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Chain-loving Minnesota won't be complicit in the death of Applebee's

This iconic U of M Applebee's will keep feeding the uneasy visiting parents of students. Maybe forever!

This iconic U of M Applebee's will keep feeding the uneasy visiting parents of students. Maybe forever! Facebook

Millennials are killing Applebee's.

Industry analysts blamed the fast-casual-loving demographic last week as the restaurant chain announced plans to shutter around 135 of its 2,000 locations. Minnesota millennials get a pass, however.

All of our state's 50ish Applebee's locations will keep slingin' riblets for the foreseeable future, the regional corporate franchisee announced Monday. 

Further calm us, Greg Flynn, CEO of San Francisco-based Apple American Group.

"We, Apple American Group, a subsidiary of Flynn Restaurant Group, wanted to assure our valued guests and employees that this announcement in no way affects franchised Applebee’s locations that we own and operate." 

Very good, very good.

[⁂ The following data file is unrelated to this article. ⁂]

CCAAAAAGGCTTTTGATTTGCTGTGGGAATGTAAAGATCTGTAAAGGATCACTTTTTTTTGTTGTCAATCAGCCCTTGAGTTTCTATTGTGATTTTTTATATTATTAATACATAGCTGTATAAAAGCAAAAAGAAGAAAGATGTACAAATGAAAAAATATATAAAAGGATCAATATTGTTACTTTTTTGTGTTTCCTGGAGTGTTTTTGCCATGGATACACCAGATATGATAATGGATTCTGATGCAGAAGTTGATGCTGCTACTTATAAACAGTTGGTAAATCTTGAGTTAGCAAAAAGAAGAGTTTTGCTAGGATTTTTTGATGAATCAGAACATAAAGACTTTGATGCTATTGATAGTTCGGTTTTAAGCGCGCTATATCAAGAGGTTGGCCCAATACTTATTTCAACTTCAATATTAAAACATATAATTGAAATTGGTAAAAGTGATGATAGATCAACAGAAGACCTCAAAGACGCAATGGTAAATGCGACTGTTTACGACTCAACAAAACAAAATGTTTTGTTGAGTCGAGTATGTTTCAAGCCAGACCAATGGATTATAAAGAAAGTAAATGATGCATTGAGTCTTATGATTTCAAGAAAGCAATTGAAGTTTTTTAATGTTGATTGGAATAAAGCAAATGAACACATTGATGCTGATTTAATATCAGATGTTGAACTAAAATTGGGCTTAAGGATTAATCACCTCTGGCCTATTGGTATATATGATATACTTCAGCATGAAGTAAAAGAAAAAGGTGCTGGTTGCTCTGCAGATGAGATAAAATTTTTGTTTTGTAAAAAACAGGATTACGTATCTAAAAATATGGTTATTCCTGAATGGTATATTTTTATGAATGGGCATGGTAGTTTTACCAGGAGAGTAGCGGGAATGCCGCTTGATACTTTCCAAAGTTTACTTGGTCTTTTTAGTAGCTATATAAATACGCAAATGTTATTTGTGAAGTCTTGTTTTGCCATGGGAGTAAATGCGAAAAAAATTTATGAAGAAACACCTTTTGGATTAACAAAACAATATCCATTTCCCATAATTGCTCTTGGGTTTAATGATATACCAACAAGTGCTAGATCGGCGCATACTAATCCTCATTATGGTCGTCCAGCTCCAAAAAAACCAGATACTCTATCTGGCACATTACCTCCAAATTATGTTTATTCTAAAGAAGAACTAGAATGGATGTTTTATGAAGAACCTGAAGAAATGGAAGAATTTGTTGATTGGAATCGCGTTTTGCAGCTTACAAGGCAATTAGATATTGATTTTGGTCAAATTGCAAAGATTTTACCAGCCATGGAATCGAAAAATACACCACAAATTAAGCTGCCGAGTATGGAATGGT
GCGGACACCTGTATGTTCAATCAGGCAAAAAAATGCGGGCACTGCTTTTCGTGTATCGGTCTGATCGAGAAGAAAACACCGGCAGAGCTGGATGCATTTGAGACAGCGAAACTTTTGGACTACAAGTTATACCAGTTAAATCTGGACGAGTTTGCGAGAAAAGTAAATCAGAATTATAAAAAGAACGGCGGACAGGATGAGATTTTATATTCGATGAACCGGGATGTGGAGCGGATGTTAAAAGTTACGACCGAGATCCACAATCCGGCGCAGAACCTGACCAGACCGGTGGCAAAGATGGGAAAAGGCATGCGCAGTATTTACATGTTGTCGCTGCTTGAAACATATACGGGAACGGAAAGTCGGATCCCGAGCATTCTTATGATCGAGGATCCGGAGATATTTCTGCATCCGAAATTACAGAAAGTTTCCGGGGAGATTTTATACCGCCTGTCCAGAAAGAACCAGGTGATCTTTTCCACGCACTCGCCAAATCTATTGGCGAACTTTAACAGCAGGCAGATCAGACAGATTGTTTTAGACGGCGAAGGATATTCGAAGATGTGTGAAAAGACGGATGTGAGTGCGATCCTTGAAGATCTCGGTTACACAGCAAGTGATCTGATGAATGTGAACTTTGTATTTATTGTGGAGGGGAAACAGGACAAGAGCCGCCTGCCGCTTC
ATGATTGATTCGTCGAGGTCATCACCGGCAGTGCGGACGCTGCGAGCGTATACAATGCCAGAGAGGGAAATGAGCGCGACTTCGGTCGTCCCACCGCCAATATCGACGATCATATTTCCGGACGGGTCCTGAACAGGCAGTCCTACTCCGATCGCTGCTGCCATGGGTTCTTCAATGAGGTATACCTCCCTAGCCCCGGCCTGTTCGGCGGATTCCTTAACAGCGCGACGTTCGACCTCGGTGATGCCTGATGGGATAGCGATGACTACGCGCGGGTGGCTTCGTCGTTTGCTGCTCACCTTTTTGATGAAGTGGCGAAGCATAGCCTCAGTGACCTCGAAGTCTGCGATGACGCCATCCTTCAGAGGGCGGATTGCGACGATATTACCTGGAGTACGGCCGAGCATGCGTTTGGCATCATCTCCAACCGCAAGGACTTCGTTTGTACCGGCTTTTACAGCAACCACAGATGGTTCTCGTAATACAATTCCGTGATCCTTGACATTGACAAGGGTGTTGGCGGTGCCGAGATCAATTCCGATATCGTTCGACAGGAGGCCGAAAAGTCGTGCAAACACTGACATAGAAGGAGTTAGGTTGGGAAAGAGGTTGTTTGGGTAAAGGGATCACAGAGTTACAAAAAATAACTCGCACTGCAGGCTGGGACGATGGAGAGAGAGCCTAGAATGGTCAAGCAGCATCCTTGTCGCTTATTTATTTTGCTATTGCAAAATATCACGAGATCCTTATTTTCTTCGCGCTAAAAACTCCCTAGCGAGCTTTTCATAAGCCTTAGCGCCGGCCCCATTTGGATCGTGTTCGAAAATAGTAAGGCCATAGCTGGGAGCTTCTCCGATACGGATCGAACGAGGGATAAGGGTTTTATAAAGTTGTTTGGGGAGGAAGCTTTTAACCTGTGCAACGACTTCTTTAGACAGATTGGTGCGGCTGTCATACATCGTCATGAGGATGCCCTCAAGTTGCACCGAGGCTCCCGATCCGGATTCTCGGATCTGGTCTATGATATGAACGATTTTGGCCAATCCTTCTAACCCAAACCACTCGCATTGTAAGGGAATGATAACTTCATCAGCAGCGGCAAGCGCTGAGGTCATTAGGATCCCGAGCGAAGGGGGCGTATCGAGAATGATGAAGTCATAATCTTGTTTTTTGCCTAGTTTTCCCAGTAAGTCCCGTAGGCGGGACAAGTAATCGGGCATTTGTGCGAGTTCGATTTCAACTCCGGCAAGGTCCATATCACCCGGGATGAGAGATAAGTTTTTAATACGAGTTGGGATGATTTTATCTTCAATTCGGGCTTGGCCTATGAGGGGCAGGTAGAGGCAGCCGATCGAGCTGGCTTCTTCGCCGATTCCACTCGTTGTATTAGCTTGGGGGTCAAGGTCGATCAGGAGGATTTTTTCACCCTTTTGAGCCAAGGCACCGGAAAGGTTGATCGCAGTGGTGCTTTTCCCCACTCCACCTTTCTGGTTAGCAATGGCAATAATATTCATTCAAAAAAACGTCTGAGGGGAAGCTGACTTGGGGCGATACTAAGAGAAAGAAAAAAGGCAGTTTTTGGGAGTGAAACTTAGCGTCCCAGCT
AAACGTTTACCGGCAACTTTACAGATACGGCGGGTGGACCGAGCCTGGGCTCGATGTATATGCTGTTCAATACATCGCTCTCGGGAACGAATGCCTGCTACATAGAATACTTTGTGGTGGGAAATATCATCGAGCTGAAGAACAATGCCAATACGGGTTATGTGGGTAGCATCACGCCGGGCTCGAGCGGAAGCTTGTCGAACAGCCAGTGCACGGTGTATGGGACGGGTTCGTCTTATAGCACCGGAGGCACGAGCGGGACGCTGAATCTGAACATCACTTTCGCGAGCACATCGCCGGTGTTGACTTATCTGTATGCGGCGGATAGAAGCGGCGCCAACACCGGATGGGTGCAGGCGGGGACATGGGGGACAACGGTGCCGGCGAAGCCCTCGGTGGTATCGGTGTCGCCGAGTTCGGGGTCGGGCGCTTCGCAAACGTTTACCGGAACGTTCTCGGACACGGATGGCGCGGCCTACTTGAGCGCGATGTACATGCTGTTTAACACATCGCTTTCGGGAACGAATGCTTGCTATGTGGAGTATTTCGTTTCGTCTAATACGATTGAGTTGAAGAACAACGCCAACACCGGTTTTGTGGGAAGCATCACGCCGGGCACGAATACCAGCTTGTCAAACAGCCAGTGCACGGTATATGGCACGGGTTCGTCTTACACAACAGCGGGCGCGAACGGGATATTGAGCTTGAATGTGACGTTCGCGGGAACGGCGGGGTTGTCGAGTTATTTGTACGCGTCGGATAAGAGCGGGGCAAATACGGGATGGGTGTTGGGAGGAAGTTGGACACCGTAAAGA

Did Minnesota's basic-ass dining sensibilities save our cherished 'Bee's? Impossible to say, but, anecdotally, Twin Citians enthusiastically greeted the recent arrivals of chains like Tim Horton's, Dunkin' Donuts, Shake Shack, Portillo's, and Giordano's.

But back to Applebee's! The 36-year-old brand attempted to woo millennials, to no avail. 

"Over the past few years, the brand’s set out to reinvent Applebee’s as a modern bar and grill in overt pursuit of a more youthful and affluent demographic,” John Cywinski, president of Applebee’s, told analysts last week.

"In retrospect, we may have tried too hard to attract new guests," said Patrick Lenow, a spokesman for parent company DineEquity Inc. "That left some of our fans shaking their heads, asking ‘What happened to Applebee’s?'"

Wall Street is wondering, too. DineEquity -- which also owns IHOP -- has seen its stock value plummet since 2015. Perhaps it's time for a last-ditch, ironic rebrand.